in School. Thus, the feed or technology ruins America's youth by dummying them down.
The constant advertisements running through their heads also ruin the youth. Instead of
thinking and deciding for themselves, the feed decides what they should buy, how to
dress, what trends to follow, what shows to watch and what music to listen to. The feed
is controlled by corporate America. School is also run by corporate America. Therefore,
it is the corporations who control the youth. In addition, parents genetically create their
children to be perfect, beautiful specimens in regard to physical appearance.
Intelligence is not a priority because the feed controls their brains anyway. There is no
need for intelligence in this world. It is only Violet, a girl who once lived without the feed,
who understands what intelligence and thinking mean and how dangerous it is that the
feed controls everyone's mind. But she is a rarity because the feed controls most of
America's youth, thus ruining them.
Journey of Self-Exploration
As the novel begins, Titus is a normal teenager. The feed controls him as it does his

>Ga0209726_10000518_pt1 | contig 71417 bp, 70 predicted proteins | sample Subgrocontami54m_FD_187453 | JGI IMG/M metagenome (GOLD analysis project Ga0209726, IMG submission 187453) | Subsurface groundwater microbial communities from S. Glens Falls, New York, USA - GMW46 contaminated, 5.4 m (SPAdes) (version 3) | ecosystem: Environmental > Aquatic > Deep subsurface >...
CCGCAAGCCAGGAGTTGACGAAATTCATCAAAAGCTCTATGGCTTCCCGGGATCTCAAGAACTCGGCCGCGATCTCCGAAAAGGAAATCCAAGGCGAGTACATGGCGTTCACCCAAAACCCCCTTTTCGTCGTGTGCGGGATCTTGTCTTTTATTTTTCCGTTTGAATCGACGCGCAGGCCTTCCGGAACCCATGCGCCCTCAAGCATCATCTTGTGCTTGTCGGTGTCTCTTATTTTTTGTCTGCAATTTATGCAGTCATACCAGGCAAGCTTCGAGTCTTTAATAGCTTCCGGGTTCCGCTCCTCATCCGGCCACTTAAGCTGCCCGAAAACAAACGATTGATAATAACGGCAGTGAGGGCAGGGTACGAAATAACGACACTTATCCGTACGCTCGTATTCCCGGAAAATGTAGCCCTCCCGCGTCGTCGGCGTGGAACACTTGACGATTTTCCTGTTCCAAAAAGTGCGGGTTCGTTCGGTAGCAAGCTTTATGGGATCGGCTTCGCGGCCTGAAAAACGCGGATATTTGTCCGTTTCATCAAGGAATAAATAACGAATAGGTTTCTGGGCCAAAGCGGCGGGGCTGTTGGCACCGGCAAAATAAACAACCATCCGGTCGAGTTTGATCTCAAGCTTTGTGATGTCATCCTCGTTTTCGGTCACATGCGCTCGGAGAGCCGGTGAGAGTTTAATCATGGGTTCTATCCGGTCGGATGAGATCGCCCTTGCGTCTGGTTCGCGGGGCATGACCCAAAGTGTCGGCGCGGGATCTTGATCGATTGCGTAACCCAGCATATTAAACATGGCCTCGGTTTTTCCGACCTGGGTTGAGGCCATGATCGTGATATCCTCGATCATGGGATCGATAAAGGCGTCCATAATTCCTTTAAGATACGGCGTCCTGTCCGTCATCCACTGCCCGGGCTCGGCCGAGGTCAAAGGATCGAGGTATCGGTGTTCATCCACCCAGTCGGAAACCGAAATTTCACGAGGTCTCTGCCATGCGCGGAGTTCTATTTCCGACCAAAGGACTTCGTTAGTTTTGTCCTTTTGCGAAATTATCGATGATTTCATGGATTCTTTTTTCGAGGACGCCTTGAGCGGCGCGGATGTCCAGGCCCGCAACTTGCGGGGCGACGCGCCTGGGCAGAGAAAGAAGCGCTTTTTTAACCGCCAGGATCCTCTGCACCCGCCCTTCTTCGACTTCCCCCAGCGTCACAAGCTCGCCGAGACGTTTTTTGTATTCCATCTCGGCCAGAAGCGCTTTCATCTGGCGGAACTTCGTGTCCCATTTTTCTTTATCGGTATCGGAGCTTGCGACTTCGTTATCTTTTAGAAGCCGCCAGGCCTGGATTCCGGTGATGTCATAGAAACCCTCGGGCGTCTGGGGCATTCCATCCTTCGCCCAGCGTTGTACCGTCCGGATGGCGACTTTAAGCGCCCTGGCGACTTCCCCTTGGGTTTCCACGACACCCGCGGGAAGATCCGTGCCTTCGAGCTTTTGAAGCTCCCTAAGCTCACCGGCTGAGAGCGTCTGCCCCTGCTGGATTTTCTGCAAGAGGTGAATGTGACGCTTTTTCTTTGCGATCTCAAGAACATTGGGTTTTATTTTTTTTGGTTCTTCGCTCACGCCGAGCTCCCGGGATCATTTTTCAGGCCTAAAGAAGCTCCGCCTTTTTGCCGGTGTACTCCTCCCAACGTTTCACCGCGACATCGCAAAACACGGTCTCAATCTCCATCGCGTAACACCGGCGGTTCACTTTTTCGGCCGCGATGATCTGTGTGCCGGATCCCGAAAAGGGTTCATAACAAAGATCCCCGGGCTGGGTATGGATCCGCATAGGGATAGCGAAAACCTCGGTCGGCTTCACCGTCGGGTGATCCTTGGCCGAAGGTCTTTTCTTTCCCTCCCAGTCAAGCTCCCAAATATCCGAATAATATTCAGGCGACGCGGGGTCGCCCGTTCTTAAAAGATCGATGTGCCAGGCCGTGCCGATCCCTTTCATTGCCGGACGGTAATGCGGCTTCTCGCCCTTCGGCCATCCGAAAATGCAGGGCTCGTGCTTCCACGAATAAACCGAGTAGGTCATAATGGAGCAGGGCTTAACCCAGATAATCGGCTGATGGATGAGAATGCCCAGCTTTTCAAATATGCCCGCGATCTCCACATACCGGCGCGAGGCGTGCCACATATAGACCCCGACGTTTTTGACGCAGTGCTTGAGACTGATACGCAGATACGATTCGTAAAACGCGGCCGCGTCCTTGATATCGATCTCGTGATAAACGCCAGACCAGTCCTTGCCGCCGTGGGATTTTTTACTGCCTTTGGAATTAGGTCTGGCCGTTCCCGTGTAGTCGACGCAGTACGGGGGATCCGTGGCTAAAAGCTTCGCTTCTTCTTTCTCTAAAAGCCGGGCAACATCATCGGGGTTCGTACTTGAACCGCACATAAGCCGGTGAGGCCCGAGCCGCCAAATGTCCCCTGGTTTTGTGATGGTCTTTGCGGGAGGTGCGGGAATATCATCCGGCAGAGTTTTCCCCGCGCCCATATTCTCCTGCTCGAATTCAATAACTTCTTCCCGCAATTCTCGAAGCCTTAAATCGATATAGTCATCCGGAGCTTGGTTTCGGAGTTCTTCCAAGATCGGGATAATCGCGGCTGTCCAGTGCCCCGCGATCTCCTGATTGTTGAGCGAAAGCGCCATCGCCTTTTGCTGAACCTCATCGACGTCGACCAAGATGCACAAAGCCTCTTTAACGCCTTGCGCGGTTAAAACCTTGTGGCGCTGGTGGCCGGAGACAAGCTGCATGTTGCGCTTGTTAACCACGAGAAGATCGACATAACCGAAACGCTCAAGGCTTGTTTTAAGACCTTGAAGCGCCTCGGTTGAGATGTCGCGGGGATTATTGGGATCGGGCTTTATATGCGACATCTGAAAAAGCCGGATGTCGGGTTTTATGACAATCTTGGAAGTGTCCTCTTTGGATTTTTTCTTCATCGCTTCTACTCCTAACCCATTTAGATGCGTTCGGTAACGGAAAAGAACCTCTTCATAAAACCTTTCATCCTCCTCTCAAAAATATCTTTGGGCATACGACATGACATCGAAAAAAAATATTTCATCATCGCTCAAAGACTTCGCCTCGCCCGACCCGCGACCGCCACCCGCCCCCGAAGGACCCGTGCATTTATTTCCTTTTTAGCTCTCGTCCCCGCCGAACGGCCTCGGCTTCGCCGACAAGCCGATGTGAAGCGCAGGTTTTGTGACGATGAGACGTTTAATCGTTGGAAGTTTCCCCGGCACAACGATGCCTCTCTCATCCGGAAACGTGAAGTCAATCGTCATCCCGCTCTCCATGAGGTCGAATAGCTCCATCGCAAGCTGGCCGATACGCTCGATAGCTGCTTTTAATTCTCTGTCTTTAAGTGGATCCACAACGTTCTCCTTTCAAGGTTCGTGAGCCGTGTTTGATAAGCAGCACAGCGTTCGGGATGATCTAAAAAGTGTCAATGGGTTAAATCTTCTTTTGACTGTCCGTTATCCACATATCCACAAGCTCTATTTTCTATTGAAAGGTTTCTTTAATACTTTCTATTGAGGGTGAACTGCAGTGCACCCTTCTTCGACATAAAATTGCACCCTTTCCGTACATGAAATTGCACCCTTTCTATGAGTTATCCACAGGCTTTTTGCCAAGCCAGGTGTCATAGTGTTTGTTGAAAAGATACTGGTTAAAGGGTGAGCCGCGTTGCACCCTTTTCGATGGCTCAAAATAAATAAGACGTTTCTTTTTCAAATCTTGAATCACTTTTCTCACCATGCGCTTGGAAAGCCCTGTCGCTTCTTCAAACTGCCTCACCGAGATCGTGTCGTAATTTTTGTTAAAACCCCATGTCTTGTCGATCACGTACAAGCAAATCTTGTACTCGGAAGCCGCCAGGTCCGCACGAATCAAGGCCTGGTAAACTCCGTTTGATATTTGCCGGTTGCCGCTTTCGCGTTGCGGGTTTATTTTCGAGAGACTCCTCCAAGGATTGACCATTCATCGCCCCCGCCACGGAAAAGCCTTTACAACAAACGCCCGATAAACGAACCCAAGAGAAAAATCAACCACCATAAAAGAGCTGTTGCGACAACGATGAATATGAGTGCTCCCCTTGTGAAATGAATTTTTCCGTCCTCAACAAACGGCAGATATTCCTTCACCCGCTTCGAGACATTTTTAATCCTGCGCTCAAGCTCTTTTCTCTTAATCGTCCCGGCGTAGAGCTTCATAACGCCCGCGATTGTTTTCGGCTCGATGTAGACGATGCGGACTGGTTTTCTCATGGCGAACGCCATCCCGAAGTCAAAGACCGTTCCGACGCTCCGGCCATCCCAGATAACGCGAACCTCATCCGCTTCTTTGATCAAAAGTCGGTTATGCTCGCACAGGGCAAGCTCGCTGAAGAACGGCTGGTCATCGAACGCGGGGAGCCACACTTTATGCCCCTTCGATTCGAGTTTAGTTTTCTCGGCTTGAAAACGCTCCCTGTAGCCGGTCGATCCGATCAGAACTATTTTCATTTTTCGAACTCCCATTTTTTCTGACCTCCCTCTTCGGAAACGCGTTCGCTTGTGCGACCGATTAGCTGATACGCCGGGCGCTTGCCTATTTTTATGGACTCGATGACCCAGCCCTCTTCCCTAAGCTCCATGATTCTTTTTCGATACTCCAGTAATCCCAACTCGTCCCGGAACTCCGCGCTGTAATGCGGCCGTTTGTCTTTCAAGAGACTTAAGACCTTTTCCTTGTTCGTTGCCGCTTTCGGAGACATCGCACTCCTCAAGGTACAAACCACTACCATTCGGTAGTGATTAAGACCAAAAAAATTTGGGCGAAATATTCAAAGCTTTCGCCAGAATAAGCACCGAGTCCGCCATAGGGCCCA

friends. He does immature things such as horseplay and giving into the whims of his
unintelligent friends. He thinks everything is boring, even trips to the moon and Mars.
He is a vapid character who cannot think for himself. Instead, he lets the feed think for
him. However, when he meets Violet, who is a traditionalist, he begins to think. Violet
makes him think about things he otherwise never would. Instead of the feed choosing
everything for him, he starts to go on a self-journey. He realizes there is more to life
than the feed due to Violet. She can read, write and sew—all things a normal human
without a feed can do. He is fascinated by this and delves into her world.
He begins to discover other things besides the feed, such as books, writing, different
neighborhoods and landscapes. He sees the world as more than the feed. He feels in
love and he has deep emotions for Violet. He discovers new words as Violet has an